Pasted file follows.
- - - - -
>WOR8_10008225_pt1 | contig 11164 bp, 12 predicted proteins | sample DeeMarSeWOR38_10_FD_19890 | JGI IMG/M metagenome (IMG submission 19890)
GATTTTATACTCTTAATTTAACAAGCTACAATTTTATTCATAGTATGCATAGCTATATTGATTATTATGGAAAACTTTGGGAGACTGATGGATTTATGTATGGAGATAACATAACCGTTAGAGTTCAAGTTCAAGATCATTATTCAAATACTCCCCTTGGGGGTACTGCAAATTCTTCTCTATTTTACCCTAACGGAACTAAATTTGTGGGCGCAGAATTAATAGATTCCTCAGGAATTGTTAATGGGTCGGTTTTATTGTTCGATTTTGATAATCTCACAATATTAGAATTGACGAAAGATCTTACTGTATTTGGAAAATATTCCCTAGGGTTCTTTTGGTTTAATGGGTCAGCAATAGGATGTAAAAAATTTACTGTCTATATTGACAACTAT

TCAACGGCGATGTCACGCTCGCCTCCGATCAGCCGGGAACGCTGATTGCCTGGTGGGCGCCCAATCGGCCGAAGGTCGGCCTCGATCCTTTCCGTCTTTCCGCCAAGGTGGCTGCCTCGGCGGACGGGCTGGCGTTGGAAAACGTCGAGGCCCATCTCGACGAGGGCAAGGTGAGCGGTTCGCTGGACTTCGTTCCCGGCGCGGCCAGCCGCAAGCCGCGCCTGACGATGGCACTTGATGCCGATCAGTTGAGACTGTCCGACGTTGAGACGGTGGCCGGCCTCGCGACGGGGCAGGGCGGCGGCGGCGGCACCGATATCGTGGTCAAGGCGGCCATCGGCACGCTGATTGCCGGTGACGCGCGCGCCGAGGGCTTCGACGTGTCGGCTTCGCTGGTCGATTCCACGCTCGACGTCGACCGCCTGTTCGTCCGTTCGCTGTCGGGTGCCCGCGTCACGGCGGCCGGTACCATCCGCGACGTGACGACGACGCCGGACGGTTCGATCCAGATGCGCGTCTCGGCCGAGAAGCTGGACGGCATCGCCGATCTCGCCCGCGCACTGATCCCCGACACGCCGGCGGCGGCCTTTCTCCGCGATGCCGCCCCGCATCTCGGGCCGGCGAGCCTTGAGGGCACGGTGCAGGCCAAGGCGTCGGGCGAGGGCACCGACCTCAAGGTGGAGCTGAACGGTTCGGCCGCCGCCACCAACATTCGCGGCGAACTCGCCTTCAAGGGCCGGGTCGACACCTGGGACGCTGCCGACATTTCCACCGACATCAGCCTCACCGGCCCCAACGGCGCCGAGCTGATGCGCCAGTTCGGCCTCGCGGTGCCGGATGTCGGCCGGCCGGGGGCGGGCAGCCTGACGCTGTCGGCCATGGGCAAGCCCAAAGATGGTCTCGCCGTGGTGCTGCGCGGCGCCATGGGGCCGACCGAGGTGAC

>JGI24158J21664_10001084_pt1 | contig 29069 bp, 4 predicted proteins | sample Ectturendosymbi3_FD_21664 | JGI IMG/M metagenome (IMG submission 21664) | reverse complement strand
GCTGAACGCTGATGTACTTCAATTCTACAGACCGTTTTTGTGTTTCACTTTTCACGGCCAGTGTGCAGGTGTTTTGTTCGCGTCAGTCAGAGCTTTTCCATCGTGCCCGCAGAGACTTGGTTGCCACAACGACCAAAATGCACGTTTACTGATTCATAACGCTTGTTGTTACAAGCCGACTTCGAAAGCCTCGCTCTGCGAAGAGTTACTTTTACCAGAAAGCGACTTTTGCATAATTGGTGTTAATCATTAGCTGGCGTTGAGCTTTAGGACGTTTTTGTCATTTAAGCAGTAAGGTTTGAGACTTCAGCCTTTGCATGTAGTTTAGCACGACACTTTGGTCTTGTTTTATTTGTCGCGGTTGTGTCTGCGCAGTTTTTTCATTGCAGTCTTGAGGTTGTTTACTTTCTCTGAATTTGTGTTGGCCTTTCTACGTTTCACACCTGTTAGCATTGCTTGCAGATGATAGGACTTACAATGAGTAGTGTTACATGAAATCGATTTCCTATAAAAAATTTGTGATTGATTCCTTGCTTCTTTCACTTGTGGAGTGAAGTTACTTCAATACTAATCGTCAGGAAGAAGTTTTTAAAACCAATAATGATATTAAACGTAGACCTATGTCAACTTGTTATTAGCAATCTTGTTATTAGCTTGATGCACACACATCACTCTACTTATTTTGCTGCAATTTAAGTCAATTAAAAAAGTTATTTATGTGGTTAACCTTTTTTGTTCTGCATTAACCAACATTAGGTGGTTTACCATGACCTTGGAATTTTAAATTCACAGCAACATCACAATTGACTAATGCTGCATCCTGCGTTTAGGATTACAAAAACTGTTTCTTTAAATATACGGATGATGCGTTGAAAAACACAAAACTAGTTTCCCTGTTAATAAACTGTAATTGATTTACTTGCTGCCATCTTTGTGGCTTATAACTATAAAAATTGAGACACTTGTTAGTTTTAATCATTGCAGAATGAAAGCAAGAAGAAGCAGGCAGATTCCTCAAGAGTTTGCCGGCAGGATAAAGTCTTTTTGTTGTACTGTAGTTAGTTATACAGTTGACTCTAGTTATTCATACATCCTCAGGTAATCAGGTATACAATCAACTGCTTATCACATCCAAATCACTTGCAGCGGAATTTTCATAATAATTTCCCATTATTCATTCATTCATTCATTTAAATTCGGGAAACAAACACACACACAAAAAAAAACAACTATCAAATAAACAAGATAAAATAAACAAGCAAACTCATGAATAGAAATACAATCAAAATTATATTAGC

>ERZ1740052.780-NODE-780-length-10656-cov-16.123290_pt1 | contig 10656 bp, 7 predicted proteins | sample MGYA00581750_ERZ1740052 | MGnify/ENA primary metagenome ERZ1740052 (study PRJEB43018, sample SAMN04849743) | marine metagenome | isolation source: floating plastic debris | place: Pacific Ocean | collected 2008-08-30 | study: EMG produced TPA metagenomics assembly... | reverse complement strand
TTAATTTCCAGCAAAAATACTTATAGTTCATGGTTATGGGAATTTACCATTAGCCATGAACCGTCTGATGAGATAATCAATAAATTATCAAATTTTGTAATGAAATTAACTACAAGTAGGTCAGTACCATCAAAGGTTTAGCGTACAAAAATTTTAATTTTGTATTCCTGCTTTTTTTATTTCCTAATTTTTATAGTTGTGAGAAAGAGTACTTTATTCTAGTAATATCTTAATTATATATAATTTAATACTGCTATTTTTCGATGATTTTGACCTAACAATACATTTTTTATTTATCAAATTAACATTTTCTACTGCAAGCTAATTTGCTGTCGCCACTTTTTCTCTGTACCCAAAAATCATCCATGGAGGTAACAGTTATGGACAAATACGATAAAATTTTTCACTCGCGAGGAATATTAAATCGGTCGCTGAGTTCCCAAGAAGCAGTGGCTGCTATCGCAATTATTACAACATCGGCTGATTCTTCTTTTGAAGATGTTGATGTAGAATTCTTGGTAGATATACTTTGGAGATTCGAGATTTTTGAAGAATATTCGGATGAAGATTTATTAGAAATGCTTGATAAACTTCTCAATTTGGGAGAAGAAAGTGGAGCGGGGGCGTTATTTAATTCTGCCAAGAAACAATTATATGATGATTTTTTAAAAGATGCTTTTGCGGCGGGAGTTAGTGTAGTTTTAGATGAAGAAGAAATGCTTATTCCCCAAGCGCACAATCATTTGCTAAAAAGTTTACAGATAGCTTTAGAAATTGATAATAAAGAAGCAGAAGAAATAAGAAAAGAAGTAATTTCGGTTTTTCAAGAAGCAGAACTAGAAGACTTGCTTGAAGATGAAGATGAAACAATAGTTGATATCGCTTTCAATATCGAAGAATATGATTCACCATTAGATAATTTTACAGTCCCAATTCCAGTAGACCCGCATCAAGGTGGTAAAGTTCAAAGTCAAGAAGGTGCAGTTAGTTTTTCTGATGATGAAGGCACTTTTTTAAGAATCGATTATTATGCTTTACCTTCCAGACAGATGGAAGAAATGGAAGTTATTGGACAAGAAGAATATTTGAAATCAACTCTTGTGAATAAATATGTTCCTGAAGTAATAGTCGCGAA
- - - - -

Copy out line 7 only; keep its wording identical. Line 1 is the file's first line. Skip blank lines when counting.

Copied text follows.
TTAATTTCCAGCAAAAATACTTATAGTTCATGGTTATGGGAATTTACCATTAGCCATGAACCGTCTGATGAGATAATCAATAAATTATCAAATTTTGTAATGAAATTAACTACAAGTAGGTCAGTACCATCAAAGGTTTAGCGTACAAAAATTTTAATTTTGTATTCCTGCTTTTTTTATTTCCTAATTTTTATAGTTGTGAGAAAGAGTACTTTATTCTAGTAATATCTTAATTATATATAATTTAATACTGCTATTTTTCGATGATTTTGACCTAACAATACATTTTTTATTTATCAAATTAACATTTTCTACTGCAAGCTAATTTGCTGTCGCCACTTTTTCTCTGTACCCAAAAATCATCCATGGAGGTAACAGTTATGGACAAATACGATAAAATTTTTCACTCGCGAGGAATATTAAATCGGTCGCTGAGTTCCCAAGAAGCAGTGGCTGCTATCGCAATTATTACAACATCGGCTGATTCTTCTTTTGAAGATGTTGATGTAGAATTCTTGGTAGATATACTTTGGAGATTCGAGATTTTTGAAGAATATTCGGATGAAGATTTATTAGAAATGCTTGATAAACTTCTCAATTTGGGAGAAGAAAGTGGAGCGGGGGCGTTATTTAATTCTGCCAAGAAACAATTATATGATGATTTTTTAAAAGATGCTTTTGCGGCGGGAGTTAGTGTAGTTTTAGATGAAGAAGAAATGCTTATTCCCCAAGCGCACAATCATTTGCTAAAAAGTTTACAGATAGCTTTAGAAATTGATAATAAAGAAGCAGAAGAAATAAGAAAAGAAGTAATTTCGGTTTTTCAAGAAGCAGAACTAGAAGACTTGCTTGAAGATGAAGATGAAACAATAGTTGATATCGCTTTCAATATCGAAGAATATGATTCACCATTAGATAATTTTACAGTCCCAATTCCAGTAGACCCGCATCAAGGTGGTAAAGTTCAAAGTCAAGAAGGTGCAGTTAGTTTTTCTGATGATGAAGGCACTTTTTTAAGAATCGATTATTATGCTTTACCTTCCAGACAGATGGAAGAAATGGAAGTTATTGGACAAGAAGAATATTTGAAATCAACTCTTGTGAATAAATATGTTCCTGAAGTAATAGTCGCGAA